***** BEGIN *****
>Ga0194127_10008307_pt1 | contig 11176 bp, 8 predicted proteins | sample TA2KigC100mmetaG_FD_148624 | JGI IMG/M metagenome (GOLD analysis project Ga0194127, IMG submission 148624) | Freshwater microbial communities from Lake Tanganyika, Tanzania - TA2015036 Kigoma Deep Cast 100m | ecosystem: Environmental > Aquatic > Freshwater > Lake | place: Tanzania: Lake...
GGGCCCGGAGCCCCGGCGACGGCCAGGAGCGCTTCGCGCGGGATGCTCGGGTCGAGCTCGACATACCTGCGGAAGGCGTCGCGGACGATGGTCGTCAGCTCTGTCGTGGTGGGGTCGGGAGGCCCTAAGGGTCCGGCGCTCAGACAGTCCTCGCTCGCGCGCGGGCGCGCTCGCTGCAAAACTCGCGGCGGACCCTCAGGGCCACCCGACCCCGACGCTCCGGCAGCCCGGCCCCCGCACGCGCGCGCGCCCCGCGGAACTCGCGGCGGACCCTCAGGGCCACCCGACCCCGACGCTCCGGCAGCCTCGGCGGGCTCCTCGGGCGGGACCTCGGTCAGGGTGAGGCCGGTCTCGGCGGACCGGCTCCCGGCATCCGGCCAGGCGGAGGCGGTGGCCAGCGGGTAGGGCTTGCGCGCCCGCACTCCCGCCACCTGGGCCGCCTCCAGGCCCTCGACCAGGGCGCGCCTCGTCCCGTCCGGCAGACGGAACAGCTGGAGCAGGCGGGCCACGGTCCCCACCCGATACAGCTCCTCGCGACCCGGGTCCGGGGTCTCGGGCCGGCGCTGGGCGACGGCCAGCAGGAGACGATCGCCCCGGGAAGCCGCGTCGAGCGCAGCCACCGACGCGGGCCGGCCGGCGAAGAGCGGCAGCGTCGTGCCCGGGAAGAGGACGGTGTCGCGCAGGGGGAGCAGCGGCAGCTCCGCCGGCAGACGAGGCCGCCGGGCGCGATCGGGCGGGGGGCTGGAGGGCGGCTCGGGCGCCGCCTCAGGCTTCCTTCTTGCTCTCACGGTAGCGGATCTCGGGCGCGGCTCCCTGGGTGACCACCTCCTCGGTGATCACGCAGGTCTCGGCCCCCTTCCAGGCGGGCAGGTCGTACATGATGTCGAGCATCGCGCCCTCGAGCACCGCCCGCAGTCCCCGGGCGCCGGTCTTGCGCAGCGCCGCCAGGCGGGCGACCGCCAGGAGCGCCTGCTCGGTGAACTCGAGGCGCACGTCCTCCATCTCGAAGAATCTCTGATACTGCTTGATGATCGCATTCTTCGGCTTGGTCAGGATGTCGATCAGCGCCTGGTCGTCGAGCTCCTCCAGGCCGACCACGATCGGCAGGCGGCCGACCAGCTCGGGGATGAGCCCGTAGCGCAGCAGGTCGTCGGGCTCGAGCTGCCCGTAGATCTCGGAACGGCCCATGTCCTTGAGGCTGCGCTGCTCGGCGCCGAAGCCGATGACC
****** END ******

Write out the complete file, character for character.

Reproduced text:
>Ga0194127_10008307_pt1 | contig 11176 bp, 8 predicted proteins | sample TA2KigC100mmetaG_FD_148624 | JGI IMG/M metagenome (GOLD analysis project Ga0194127, IMG submission 148624) | Freshwater microbial communities from Lake Tanganyika, Tanzania - TA2015036 Kigoma Deep Cast 100m | ecosystem: Environmental > Aquatic > Freshwater > Lake | place: Tanzania: Lake...
GGGCCCGGAGCCCCGGCGACGGCCAGGAGCGCTTCGCGCGGGATGCTCGGGTCGAGCTCGACATACCTGCGGAAGGCGTCGCGGACGATGGTCGTCAGCTCTGTCGTGGTGGGGTCGGGAGGCCCTAAGGGTCCGGCGCTCAGACAGTCCTCGCTCGCGCGCGGGCGCGCTCGCTGCAAAACTCGCGGCGGACCCTCAGGGCCACCCGACCCCGACGCTCCGGCAGCCCGGCCCCCGCACGCGCGCGCGCCCCGCGGAACTCGCGGCGGACCCTCAGGGCCACCCGACCCCGACGCTCCGGCAGCCTCGGCGGGCTCCTCGGGCGGGACCTCGGTCAGGGTGAGGCCGGTCTCGGCGGACCGGCTCCCGGCATCCGGCCAGGCGGAGGCGGTGGCCAGCGGGTAGGGCTTGCGCGCCCGCACTCCCGCCACCTGGGCCGCCTCCAGGCCCTCGACCAGGGCGCGCCTCGTCCCGTCCGGCAGACGGAACAGCTGGAGCAGGCGGGCCACGGTCCCCACCCGATACAGCTCCTCGCGACCCGGGTCCGGGGTCTCGGGCCGGCGCTGGGCGACGGCCAGCAGGAGACGATCGCCCCGGGAAGCCGCGTCGAGCGCAGCCACCGACGCGGGCCGGCCGGCGAAGAGCGGCAGCGTCGTGCCCGGGAAGAGGACGGTGTCGCGCAGGGGGAGCAGCGGCAGCTCCGCCGGCAGACGAGGCCGCCGGGCGCGATCGGGCGGGGGGCTGGAGGGCGGCTCGGGCGCCGCCTCAGGCTTCCTTCTTGCTCTCACGGTAGCGGATCTCGGGCGCGGCTCCCTGGGTGACCACCTCCTCGGTGATCACGCAGGTCTCGGCCCCCTTCCAGGCGGGCAGGTCGTACATGATGTCGAGCATCGCGCCCTCGAGCACCGCCCGCAGTCCCCGGGCGCCGGTCTTGCGCAGCGCCGCCAGGCGGGCGACCGCCAGGAGCGCCTGCTCGGTGAACTCGAGGCGCACGTCCTCCATCTCGAAGAATCTCTGATACTGCTTGATGATCGCATTCTTCGGCTTGGTCAGGATGTCGATCAGCGCCTGGTCGTCGAGCTCCTCCAGGCCGACCACGATCGGCAGGCGGCCGACCAGCTCGGGGATGAGCCCGTAGCGCAGCAGGTCGTCGGGCTCGAGCTGCCCGTAGATCTCGGAACGGCCCATGTCCTTGAGGCTGCGCTGCTCGGCGCCGAAGCCGATGACC